The first half of 2021 has recorded a 33% increase in the investment in emerging asset classes compared to the first half of the previous year, led by data centres, according to a report titled Unveiling the Potential of Emerging Real Assets by Colliers published in partnership with industry body FICCI.
Over the last three years, emerging asset classes such as data centres, flexible workspaces and co-living spaces had done well but the COVID-19 pandemic had dented demand for flexible workspaces and co-living assets.
But it did give a boost to demand for data centres due to increasing dependence on the internet and increasing digitization, which is estimated to still increase exponentially over the next few years, per the report.
Post-Covid-19, Colliers expects to see growth in all these asset classes, hinging upon the re-opening of offices and educational institutes. Consequently, investors are taking notice and increasing their allocations, as they explore new avenues to diversify their portfolios and increase their returns.
Data Centres stock to double by 2023
India has about 1.2 megawatt per user of co-location DC capacity compared to Europe’s 19.1 MW per user DC capacity, providing a huge opportunity for data centre operators in the country.
Colliers expects total colocation data centre stock to reach 20 million square feet (1.8 million square meters) by 2023, led by local and global data centre developers, from 9.5 million square feet at present. Data centres can provide a net yield of about 17% per annum, which makes them an attractive investment alternative.
Flexible workspaces to account for about 5% of total office stock by 2022
As of June 30, 2021, the total flexible workspace stock in India stood at 30.7 million square feet. Given the continued effects of Covid-19, Colliers expects operators will expand at a slow pace and forecast flexible workspaces to lease around 3 million square feet (0.27 million square meters) in 2021, similar to 2020.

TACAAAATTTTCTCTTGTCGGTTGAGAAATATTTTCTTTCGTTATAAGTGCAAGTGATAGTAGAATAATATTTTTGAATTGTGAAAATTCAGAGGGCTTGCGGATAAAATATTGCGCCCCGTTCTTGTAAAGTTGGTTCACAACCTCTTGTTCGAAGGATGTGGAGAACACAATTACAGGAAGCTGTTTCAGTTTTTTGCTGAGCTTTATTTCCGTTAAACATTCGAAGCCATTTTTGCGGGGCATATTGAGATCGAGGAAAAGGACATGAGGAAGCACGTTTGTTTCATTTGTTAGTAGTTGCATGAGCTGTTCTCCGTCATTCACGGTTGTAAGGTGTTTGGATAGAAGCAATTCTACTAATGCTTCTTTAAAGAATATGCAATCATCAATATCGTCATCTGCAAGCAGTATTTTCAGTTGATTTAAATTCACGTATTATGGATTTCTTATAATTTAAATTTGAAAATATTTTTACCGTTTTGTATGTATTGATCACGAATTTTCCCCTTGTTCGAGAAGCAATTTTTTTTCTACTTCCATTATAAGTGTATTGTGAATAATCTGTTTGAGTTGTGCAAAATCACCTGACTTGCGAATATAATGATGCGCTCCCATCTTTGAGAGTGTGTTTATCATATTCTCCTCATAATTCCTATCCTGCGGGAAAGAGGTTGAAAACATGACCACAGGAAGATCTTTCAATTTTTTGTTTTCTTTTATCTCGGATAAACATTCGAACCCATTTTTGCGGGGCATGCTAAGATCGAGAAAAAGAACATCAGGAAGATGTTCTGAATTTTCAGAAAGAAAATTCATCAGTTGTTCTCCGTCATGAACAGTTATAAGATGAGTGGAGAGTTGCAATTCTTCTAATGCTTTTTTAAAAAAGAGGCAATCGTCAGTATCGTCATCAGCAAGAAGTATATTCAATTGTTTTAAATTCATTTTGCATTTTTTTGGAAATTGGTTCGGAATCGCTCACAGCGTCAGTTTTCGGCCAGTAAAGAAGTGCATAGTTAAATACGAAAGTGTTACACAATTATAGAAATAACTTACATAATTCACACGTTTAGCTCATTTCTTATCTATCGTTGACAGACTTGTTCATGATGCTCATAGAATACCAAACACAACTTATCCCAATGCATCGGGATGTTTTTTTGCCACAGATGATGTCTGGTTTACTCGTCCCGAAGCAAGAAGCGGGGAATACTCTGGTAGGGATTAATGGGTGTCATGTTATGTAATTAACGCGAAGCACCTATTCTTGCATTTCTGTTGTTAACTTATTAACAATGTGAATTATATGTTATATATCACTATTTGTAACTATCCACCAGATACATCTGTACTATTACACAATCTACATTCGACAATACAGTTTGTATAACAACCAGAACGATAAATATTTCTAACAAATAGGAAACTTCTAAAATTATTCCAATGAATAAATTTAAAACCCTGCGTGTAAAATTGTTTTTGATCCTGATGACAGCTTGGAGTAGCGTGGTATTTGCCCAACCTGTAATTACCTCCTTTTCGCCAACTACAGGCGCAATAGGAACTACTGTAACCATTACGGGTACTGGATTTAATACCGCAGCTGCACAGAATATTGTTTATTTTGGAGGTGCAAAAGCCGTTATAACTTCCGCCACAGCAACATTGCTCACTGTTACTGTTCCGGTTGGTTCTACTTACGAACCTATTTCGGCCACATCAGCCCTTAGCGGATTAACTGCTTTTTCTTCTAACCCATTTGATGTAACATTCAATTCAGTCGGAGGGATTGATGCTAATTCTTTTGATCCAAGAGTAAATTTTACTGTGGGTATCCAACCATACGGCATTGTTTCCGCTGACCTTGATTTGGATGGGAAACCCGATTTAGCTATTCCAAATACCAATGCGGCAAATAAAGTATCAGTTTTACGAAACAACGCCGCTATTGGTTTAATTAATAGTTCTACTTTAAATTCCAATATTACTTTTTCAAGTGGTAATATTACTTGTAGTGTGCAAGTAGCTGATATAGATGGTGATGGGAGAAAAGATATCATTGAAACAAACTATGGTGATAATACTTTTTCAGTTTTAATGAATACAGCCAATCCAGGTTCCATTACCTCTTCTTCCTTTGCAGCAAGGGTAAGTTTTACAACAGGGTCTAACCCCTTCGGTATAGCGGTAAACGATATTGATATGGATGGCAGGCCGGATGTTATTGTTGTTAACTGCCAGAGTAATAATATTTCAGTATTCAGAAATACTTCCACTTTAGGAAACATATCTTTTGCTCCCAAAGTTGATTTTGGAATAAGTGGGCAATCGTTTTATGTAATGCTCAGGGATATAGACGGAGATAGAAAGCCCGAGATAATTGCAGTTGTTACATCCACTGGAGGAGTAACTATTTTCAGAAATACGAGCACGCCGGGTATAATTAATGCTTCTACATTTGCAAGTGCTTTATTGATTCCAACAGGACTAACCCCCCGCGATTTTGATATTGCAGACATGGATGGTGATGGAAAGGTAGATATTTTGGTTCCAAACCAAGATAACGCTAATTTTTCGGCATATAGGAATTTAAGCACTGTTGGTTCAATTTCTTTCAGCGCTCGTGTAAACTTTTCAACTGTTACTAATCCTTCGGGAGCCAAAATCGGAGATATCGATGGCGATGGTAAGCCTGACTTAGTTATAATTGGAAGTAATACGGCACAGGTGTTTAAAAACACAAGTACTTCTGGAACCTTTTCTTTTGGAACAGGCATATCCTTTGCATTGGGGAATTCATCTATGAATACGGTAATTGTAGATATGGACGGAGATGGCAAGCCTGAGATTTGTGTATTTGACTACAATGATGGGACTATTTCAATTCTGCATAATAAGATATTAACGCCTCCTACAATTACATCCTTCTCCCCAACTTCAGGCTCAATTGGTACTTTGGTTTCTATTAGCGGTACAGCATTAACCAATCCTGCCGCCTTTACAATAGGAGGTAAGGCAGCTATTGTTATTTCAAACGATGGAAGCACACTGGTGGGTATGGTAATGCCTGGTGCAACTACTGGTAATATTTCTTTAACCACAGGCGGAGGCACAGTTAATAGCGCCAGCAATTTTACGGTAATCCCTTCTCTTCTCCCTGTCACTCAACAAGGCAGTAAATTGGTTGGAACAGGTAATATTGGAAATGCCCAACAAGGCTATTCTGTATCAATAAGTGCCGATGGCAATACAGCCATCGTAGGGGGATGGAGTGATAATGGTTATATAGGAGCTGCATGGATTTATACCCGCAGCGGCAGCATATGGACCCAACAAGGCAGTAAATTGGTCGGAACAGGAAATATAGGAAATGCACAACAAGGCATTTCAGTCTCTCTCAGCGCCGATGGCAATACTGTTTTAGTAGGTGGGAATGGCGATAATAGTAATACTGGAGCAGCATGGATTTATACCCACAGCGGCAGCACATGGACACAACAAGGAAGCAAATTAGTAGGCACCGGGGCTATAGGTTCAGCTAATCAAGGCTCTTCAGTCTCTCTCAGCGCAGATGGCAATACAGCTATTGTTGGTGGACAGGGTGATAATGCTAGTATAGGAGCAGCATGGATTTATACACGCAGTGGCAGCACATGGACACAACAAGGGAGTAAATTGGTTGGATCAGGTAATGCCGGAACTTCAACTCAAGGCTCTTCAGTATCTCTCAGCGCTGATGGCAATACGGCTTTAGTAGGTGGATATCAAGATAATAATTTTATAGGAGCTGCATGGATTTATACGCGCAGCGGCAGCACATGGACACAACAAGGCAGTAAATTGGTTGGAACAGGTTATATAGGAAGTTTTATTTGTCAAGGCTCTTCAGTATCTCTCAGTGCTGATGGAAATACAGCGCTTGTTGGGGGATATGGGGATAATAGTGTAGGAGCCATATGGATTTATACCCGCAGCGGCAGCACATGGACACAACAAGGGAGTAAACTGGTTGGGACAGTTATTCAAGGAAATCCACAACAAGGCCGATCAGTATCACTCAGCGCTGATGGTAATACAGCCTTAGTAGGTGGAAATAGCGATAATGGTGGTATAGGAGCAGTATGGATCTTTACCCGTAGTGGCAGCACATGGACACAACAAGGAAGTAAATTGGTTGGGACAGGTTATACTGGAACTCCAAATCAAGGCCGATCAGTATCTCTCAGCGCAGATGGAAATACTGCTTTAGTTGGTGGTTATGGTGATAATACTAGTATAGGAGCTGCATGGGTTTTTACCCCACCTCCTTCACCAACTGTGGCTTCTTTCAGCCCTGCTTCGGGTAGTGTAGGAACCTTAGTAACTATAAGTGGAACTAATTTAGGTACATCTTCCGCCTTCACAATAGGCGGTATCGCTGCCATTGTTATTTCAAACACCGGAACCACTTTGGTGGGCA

Thereafter, as occupiers and their employees return to formal workspaces, the demand is expected to increase for well-located, high quality and efficient flexible workspaces resulting in their occupying 4.7% of the total commercial office stock by 2022, the report said.
Attractiveness of co-living to revive post Covid-19
Colliers forecasts co-living inventory in India to rise 24% YOY to reach 400,000 beds by 2022, driven by investments from private equity players, developers and individual investors, who have invested around Rs 3.1 billion in top co-living operators during 2018-2021, inclusive of all stages of funding.
The asset class can generate rental yields as high as 4% to 6%, compared to 1% to 2.5% in traditional residential assets. We believe that investors are looking at these asset classes with greater rigour, as they look to build a comprehensive portfolio of assets across the sector, the report said.
“The millennial population will continue migrating to other towns and cities for education and employment despite the emergence of the work/study from home because it has become increasingly clear that these will not become permanent practices. We currently witness a muted demand for offices due to restrictions on operations for health and safety reasons,” said Ramesh Nair, Chief Executive Officer, India & Managing Director, Market Development, Asia at Colliers.“Most employees are keen on working from offices for at least some days a week. Similarly, not all forms of education can be imparted online, and, hence, students are increasingly looking at returning to their education campuses in other cities. Therefore, we foresee potential for well-planned and well-managed facilities that can cater to the work and housing needs of the Indian workforce that is no longer content with just well-equipped physical spaces but wants a nurturing, collaborative, and shared ecosystem,” he said.